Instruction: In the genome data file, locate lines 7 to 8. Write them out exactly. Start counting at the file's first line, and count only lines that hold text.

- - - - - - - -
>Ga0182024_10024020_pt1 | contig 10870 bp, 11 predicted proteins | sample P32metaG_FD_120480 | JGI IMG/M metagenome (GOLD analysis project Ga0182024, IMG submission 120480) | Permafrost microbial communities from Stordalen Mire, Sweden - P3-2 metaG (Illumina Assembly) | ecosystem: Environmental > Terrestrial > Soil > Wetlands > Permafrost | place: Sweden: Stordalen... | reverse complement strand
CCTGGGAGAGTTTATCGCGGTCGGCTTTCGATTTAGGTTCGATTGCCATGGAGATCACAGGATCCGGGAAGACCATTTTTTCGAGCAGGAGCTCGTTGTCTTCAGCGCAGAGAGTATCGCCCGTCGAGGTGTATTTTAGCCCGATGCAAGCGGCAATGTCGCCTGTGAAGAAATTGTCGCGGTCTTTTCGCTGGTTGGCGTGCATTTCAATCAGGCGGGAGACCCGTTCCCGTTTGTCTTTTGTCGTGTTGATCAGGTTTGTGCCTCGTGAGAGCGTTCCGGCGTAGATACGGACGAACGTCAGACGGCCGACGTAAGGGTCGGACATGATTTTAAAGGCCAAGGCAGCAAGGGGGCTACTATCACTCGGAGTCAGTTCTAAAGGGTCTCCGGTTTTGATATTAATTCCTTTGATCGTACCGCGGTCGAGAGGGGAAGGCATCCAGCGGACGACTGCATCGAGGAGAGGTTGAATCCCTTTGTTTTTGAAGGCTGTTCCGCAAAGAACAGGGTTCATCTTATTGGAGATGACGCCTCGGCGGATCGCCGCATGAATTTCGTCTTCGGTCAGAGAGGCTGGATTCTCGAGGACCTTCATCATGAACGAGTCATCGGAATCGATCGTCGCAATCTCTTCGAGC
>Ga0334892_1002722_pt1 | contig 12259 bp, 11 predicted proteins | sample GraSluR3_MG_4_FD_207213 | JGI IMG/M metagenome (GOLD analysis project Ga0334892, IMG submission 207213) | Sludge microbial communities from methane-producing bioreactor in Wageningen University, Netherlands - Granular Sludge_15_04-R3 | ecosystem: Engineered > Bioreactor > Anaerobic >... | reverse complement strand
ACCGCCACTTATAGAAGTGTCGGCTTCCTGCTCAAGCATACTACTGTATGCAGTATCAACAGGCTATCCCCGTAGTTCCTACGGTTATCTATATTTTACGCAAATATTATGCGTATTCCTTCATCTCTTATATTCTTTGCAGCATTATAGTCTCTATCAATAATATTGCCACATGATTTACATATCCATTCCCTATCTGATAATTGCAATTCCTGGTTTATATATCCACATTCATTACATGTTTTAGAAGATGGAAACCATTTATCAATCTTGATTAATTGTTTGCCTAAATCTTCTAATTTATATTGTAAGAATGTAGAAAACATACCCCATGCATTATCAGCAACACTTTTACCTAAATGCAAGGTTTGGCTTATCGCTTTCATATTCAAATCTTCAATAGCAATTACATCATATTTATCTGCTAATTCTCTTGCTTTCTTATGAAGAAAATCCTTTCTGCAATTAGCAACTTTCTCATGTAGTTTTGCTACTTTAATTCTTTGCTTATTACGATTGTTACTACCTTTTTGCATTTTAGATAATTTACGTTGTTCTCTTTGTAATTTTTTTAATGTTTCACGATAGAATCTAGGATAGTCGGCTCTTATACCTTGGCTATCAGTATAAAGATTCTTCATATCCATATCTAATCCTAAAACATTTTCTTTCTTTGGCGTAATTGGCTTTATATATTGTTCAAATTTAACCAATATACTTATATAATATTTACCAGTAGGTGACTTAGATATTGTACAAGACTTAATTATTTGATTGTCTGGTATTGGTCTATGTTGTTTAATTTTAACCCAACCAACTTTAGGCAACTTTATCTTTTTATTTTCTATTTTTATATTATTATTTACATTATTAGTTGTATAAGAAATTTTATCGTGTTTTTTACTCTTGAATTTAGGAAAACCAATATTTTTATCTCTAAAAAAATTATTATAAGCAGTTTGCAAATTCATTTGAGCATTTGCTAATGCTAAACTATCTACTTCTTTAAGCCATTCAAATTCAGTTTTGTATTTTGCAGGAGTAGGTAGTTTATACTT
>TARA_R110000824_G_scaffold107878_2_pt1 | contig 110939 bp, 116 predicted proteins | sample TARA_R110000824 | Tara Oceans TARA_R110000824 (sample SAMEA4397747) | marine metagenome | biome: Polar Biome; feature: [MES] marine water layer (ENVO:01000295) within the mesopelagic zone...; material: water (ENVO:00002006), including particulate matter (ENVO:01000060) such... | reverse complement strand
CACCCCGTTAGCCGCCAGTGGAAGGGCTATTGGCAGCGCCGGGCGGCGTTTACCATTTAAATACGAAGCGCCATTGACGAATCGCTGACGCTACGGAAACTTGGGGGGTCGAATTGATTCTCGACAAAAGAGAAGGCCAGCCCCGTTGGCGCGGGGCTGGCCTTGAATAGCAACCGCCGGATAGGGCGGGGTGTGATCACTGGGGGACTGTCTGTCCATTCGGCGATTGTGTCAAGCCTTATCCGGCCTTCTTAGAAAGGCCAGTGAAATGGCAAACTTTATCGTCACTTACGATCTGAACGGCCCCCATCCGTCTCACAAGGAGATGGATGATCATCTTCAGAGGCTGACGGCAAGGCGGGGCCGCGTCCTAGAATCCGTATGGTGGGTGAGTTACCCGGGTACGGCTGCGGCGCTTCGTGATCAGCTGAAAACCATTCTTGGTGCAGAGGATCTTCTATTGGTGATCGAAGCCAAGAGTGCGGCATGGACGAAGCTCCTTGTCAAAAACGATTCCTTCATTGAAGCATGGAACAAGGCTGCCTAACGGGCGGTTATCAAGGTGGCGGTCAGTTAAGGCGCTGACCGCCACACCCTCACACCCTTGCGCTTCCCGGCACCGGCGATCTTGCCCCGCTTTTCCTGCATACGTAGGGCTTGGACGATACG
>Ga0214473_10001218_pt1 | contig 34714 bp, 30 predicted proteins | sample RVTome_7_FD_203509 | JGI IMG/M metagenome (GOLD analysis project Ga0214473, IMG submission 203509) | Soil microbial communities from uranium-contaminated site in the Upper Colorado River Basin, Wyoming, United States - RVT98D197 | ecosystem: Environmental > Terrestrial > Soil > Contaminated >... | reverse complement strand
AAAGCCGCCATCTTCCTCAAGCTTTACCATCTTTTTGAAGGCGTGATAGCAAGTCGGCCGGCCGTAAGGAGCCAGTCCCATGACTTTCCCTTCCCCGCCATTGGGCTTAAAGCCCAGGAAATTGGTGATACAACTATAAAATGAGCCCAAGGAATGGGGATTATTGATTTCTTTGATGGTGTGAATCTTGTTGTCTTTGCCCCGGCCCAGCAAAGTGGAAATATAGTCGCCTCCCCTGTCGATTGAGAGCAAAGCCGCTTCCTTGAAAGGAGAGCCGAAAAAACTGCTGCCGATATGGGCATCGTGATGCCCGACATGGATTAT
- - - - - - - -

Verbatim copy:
>Ga0214473_10001218_pt1 | contig 34714 bp, 30 predicted proteins | sample RVTome_7_FD_203509 | JGI IMG/M metagenome (GOLD analysis project Ga0214473, IMG submission 203509) | Soil microbial communities from uranium-contaminated site in the Upper Colorado River Basin, Wyoming, United States - RVT98D197 | ecosystem: Environmental > Terrestrial > Soil > Contaminated >... | reverse complement strand
AAAGCCGCCATCTTCCTCAAGCTTTACCATCTTTTTGAAGGCGTGATAGCAAGTCGGCCGGCCGTAAGGAGCCAGTCCCATGACTTTCCCTTCCCCGCCATTGGGCTTAAAGCCCAGGAAATTGGTGATACAACTATAAAATGAGCCCAAGGAATGGGGATTATTGATTTCTTTGATGGTGTGAATCTTGTTGTCTTTGCCCCGGCCCAGCAAAGTGGAAATATAGTCGCCTCCCCTGTCGATTGAGAGCAAAGCCGCTTCCTTGAAAGGAGAGCCGAAAAAACTGCTGCCGATATGGGCATCGTGATGCCCGACATGGATTAT